Child's play helps parents too but finding time and space is not so easy

Media release
06 May 2020

Parents of pre-schoolers are being encouraged to get active with their children to achieve the best outcomes for future health for both adults and children.

Dr Jill Hnatiuk, from Deakin University's Institute for Physical Activity and Nutrition (IPAN), said parents exercising with their children would ensure more young families met physical activity targets.

"Co-participation has been shown to improve children's and parents' physical activity levels as well as improve broader aspects of family relationships," Dr Hnatiuk said.

"The major benefits are that families spend quality time together, improve children's general health and wellbeing, and develop their physical skills."

Dr Hnatiuk has completed a qualitative study looking at the barriers to this 'co-participation', and what helps and hinders Australian parents participating in physical activity with their kids, aged two to four.

"We particularly looked at kids aged two to four because they tend to spend the most time with their parents. It's a rapid period of development and early childhood is a critical time for establishing physical activity habits," Dr Hnatiuk said.

Dr Hnatiuk said that while we tend to think of two to four-year-old children as being very active, evidence showed only one in three kids were meeting the Australian Department of Health's physical activity recommendations by the start of primary school.

"For parents it's an important stage too. Evidence shows parents of children under six are 69 per cent less likely to meet the health department's physical activity targets compared to their peers without children," she said.

"Physical inactivity often coexists within families, with children of inactive parents six times less likely to engage in an optimal amount of physical activity. These similarities are present even at a young age, as two to three-year-old children's physical activity patterns have been found to mirror that of their parents."

As part of her study in Health Promotion International Dr Hnatiuk interviewed Western Sydney parents about what they saw as the barriers and facilitators to engaging in physical activity with their kids.

"Parents identified small or no backyards, living on busy roads, or homes without much space as some of the barriers that discouraged physical activity with their children," she said.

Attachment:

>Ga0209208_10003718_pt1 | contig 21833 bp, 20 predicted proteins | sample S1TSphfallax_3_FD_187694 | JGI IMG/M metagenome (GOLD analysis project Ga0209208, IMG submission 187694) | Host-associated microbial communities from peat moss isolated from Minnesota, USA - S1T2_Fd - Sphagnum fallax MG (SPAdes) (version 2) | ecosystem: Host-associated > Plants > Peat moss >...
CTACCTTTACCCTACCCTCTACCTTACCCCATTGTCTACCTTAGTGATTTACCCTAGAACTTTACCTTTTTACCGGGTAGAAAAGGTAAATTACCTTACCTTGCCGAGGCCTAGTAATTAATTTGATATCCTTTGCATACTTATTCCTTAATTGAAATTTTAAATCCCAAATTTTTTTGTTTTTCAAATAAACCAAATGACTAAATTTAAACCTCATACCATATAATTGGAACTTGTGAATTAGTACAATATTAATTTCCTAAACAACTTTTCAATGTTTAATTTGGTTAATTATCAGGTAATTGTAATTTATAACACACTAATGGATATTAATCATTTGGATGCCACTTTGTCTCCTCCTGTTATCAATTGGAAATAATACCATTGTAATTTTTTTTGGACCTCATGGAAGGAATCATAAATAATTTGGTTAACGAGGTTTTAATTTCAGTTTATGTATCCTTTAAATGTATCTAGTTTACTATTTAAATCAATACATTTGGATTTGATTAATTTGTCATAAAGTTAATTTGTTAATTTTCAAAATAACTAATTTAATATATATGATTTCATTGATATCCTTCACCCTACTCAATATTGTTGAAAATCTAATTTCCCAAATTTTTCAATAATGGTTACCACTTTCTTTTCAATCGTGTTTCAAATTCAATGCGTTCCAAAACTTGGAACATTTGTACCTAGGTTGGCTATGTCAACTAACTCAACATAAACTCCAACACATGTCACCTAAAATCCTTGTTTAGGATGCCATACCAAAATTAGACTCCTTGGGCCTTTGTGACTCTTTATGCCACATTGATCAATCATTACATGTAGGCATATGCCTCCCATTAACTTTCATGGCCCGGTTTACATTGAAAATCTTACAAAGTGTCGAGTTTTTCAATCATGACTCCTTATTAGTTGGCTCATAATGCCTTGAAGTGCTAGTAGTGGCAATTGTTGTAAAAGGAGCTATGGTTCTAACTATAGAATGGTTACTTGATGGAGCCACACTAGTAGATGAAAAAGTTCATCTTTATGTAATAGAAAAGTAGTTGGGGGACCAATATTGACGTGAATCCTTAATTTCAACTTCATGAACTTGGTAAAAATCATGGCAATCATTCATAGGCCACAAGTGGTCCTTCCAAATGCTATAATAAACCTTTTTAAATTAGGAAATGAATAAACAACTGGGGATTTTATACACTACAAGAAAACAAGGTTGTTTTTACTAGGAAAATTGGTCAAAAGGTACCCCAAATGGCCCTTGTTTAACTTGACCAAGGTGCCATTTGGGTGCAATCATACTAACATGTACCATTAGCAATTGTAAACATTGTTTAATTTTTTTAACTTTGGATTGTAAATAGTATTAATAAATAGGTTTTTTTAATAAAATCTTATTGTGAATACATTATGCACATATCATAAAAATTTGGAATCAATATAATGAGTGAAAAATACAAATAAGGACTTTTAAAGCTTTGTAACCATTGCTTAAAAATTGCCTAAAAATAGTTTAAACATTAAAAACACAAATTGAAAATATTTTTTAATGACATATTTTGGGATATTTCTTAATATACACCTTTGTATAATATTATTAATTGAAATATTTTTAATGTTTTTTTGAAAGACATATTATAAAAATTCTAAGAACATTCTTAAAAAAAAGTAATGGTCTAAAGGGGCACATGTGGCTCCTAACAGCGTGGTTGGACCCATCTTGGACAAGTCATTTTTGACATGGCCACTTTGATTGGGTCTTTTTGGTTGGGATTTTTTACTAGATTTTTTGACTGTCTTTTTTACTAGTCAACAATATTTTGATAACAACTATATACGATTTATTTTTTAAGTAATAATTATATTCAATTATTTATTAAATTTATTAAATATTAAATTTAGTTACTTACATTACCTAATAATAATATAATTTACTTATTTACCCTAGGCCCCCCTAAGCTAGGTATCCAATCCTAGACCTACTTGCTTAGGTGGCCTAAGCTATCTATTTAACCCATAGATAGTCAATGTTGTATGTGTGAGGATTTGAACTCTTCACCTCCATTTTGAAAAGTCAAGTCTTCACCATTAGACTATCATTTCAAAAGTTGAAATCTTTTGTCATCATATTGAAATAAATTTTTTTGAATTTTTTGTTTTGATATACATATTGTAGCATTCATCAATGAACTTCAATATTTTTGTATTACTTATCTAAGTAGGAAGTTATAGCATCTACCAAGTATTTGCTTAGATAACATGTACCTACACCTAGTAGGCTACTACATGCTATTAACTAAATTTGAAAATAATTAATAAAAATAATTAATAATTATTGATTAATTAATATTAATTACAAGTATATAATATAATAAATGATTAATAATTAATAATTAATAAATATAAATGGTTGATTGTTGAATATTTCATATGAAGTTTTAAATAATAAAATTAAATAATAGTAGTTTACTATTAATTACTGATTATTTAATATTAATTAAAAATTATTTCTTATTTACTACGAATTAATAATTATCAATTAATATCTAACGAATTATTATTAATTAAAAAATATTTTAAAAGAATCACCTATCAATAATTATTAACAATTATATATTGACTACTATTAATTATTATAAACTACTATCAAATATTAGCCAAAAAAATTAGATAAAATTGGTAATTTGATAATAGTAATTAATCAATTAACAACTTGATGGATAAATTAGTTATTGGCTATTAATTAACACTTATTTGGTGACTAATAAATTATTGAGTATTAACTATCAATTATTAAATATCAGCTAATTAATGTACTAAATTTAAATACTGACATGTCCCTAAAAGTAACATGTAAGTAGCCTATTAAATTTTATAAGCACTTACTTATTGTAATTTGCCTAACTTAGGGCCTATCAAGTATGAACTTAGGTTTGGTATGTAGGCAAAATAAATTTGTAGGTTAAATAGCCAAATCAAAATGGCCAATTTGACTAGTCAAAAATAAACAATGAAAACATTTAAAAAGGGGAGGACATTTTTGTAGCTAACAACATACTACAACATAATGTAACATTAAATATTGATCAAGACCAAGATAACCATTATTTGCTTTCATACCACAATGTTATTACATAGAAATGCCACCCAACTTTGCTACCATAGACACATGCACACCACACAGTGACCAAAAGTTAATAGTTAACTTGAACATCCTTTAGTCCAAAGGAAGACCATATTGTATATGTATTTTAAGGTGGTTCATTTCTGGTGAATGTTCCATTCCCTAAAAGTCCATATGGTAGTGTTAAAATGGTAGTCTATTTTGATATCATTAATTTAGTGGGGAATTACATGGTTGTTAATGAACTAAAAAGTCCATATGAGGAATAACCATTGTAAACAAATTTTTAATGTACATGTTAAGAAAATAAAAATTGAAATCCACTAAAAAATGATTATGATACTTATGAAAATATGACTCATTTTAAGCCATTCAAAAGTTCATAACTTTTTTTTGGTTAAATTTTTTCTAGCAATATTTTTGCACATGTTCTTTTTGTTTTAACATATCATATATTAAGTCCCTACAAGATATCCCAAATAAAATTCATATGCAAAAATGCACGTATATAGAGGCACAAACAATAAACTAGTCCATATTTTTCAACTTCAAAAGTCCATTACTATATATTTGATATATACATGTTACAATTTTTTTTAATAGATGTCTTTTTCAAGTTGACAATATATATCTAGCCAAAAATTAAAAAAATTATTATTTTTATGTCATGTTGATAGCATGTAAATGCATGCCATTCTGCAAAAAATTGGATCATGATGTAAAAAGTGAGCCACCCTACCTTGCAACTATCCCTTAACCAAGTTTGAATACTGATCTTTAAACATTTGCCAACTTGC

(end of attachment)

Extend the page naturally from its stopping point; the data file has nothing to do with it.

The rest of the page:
"But if they had large spaces to play indoors, backyards with grass and shaded areas big enough to accommodate active play, living on a quiet street or owned a pet, they were more likely to be physically active with their children.

"We know that fewer and fewer families have access to the suburban dream. In Sydney, a third of households are living in rental accommodation due to affordability considerations, and more and more young families are living in apartments, with similar housing issues across Australia.

"It's well established that the practice of renting versus owning a home in Australia can impact on various aspects of psychosocial wellbeing, but very little work has focussed on understanding the role it might play in health behaviour like physical activity.

"We found that a lot of these barriers are quite complex and really dependent on a number of contextual factors. For example small yards on a quiet street did not appear to be a barrier but small yards on a busy road did.

"Access to parks with a good range of equipment, as well as facilities and services like swimming pools and play groups, were also important."

Dr Hnatiuk said a better understanding of the key barriers to co-participation would help develop programs and public health messages that could be tailored accordingly.

"Better facilities and supports are needed to encourage physical activity in young families, as up to this point comparatively few physical activity initiatives have targeted families with young children, despite the known benefits," she said.

Dr Hnatiuk’s tips to get active with your children:

  • Book it in – Schedule in time to be active together as a family, just as you would any other appointment. Although this might seem a bit prescriptive, we know that advanced planning helps people to stick with their family's physical activity goals.
  • Step outside – Research shows us that people, in particular children, tend to be more active when outdoors compared to indoors. So grab your sun lotion and hat and venture to your closest park or beach.
  • Get the kids to choose – It's important for all members of the family to have input into the physical activities that the family does. If children are too young to decide independently, you can always give them a choice of two options to pick from.

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Media release Faculty of Health Institute for Physical Activity and Nutrition (IPAN)

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